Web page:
What the hell is a Latin Lover anyway?
Whenever I hear the phrase, which has actually been pointed at me a couple of times, I think of some confident guy who charms roomfuls of women but regularly loses tracks of how many ladies he’s slept with that week. This is not me, by the way.
Other images come to mind. Is it the guy who snaps his heels together, plays flamenco guitar, and presents blushing ladies with roses? Or is it the player who flashes devilish smiles, tells oily lies to naïve women, and dumps trusting females eight seconds after ravishing them? Or is the guy who is open and expressive, has a sensitive-artist vibe, and respects women as well as lusts after them?
All of these images have, at one time or another, been presented. By the way, other Latino male arch-types – such as the uber-macho hombre, the mama’s boy, and the barrio thug, among many others – don’t traditionally fit the category of Latino Lover. So let’s leave them alone, for now.
Of course, there is also a female version of the Latin Lover. These are usually exotic beauties who beguile (what a great verb!) respectable, rational men. The guys are helpless in her presence, even though she inevitably is either poor, crazy, or up to no good – probably all three.
Regardless of gender, the Latin Lover is usually presented as, at best, a fling of simple passion. They really don’t have any emotional states beyond getting aroused and flying into jealous rages, and as such, they’re poor choices for long-term companionship.
In worst-case scenarios, the Latin Lover is an obstacle to the hero or heroine’s true love. Under such circumstances, the confused woman or blinded man eventually returns to his/her stable partner, kicking the lothario to the curb or ditching the dark-skinned mistress.
Like every other aspect of our culture, Hollywood has had an influence in shaping the iconography. After the imbroglio caused by my previous posts about Latino representation in the movies, I don’t want to get too much into it. Suffice to say that the original Latin Lover was probably Rudolf Valentino, the silent-film star who terrified/fascinated innocent waifs in the early days of cinema.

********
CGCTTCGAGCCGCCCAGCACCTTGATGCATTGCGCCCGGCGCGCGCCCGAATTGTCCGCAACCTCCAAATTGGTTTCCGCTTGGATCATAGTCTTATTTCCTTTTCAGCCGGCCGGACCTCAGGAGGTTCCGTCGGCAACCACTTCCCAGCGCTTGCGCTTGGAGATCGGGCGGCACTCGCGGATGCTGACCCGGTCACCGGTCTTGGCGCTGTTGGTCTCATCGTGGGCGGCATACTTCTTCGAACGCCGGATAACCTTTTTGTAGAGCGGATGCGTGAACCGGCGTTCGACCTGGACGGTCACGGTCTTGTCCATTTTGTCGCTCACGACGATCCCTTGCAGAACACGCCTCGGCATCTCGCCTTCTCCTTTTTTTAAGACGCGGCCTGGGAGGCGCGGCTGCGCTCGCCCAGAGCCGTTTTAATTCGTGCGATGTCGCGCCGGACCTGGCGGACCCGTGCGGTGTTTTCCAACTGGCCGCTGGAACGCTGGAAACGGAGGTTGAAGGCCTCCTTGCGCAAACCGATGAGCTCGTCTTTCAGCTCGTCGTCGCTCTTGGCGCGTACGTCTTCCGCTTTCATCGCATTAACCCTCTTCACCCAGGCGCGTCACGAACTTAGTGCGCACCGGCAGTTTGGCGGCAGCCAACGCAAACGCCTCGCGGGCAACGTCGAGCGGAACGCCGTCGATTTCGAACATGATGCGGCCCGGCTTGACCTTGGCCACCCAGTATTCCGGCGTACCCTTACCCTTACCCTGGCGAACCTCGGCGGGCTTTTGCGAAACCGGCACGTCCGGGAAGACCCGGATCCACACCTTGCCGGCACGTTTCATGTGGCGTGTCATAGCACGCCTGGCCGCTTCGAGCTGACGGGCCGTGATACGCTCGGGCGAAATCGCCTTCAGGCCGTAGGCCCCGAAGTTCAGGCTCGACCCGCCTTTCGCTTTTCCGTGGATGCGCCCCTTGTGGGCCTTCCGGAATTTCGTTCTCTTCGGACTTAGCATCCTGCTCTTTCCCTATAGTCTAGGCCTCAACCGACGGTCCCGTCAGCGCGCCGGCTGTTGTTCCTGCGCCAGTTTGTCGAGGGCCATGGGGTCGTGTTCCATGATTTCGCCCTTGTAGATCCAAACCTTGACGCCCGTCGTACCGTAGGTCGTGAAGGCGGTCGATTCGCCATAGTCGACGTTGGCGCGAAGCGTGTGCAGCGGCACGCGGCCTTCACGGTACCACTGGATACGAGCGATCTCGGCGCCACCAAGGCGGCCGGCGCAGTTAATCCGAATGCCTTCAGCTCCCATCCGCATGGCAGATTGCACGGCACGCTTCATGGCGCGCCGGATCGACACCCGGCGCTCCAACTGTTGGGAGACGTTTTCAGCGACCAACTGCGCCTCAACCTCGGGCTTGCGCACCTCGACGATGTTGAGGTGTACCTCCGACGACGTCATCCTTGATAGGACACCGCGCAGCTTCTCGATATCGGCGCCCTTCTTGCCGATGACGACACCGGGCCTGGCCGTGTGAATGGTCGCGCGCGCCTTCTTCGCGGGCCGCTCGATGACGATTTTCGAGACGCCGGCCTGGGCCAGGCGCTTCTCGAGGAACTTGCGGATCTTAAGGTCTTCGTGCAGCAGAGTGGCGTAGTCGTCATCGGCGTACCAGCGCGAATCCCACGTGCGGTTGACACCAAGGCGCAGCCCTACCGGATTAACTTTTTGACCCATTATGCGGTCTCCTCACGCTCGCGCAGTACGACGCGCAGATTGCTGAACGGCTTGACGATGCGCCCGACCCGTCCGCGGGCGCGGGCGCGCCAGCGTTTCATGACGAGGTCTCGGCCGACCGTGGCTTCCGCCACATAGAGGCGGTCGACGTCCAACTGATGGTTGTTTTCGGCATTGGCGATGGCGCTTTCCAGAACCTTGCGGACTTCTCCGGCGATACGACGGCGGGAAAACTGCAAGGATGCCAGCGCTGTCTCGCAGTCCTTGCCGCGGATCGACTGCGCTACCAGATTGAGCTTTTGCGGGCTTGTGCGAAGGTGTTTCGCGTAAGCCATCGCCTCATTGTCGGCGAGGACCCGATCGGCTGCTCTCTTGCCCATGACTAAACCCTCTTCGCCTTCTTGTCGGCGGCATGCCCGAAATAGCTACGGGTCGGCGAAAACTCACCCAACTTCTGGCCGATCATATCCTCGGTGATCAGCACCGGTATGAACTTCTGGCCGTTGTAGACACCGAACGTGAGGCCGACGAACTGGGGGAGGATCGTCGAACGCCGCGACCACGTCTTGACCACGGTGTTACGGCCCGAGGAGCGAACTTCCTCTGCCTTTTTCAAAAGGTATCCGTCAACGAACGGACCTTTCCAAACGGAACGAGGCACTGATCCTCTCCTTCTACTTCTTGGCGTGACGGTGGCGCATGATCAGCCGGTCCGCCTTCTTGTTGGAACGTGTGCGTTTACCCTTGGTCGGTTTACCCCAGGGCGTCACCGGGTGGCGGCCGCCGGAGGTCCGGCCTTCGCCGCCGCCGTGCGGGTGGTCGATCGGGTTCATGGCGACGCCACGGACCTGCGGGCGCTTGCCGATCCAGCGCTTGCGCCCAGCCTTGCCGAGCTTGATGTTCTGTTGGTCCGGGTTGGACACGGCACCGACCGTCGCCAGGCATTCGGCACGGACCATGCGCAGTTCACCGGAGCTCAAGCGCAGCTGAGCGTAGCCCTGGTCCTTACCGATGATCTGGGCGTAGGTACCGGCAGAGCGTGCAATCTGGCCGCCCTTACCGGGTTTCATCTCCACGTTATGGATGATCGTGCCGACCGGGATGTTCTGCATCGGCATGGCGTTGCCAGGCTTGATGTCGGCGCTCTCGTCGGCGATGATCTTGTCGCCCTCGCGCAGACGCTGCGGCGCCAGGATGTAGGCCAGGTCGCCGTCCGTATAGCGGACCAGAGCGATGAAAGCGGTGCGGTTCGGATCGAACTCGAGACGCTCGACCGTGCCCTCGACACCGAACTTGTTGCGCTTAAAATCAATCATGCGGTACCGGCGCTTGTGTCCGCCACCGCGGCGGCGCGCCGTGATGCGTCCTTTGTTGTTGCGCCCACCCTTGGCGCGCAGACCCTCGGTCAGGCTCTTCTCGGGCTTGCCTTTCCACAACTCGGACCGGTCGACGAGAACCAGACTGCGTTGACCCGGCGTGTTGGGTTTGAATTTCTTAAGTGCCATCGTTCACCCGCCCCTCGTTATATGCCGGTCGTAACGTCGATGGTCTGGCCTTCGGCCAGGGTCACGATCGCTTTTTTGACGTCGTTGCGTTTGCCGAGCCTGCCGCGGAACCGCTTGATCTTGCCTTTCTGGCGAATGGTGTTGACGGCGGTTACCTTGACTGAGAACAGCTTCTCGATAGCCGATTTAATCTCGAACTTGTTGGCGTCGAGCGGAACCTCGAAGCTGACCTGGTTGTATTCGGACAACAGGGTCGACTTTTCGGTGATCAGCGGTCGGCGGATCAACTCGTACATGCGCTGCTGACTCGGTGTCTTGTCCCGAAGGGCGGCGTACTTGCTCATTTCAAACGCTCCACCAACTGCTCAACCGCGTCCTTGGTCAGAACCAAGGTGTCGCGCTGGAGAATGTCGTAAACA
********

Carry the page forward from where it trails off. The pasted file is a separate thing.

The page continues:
But Valentino was Italian, which leads to a question: How strict is the “latin” part of that equation? After all, we’ve seen many people of different ethnicities play this role – everyone from Antonio Banderas (a Spaniard) to Selma Hayek (a Mexican) to Johnny Depp (a white guy).
So perhaps being a Latin Lover is more a state of mind than an ethnic identity. Still, its roots in ethnicity cannot be ignored. And this leads to larger questions.
For starters, is the image of the Latin Lover a stereotype? If so, is the modern definition confined to Latinos, or as we have seen, can Italian or Greek or even hot white people be Latin Lovers?
Furthermore, if it is a stereotype of Latinos, is it a positive or negative one? Or is the concept of a positive stereotype an absurd oxymoron? Really, how insulting is it – if it’s derogatory at all – to be called a Latin Lover?
As I mentioned in one of my first posts, my future mother-in-law, upon finding out that her daughter was dating a Latino guy, famously said, “Those Latins. They love ya, then they leave ya.” I should point out that my wife and I will soon celebrate our 18th anniversary. So I guess I’m not much of a Latin Lover, at least not according to my mother-in-law’s definition.
So let me ask a final set of questions. Are you a Latin Lover? Are you involved with one? And in either case, is that a good or bad thing?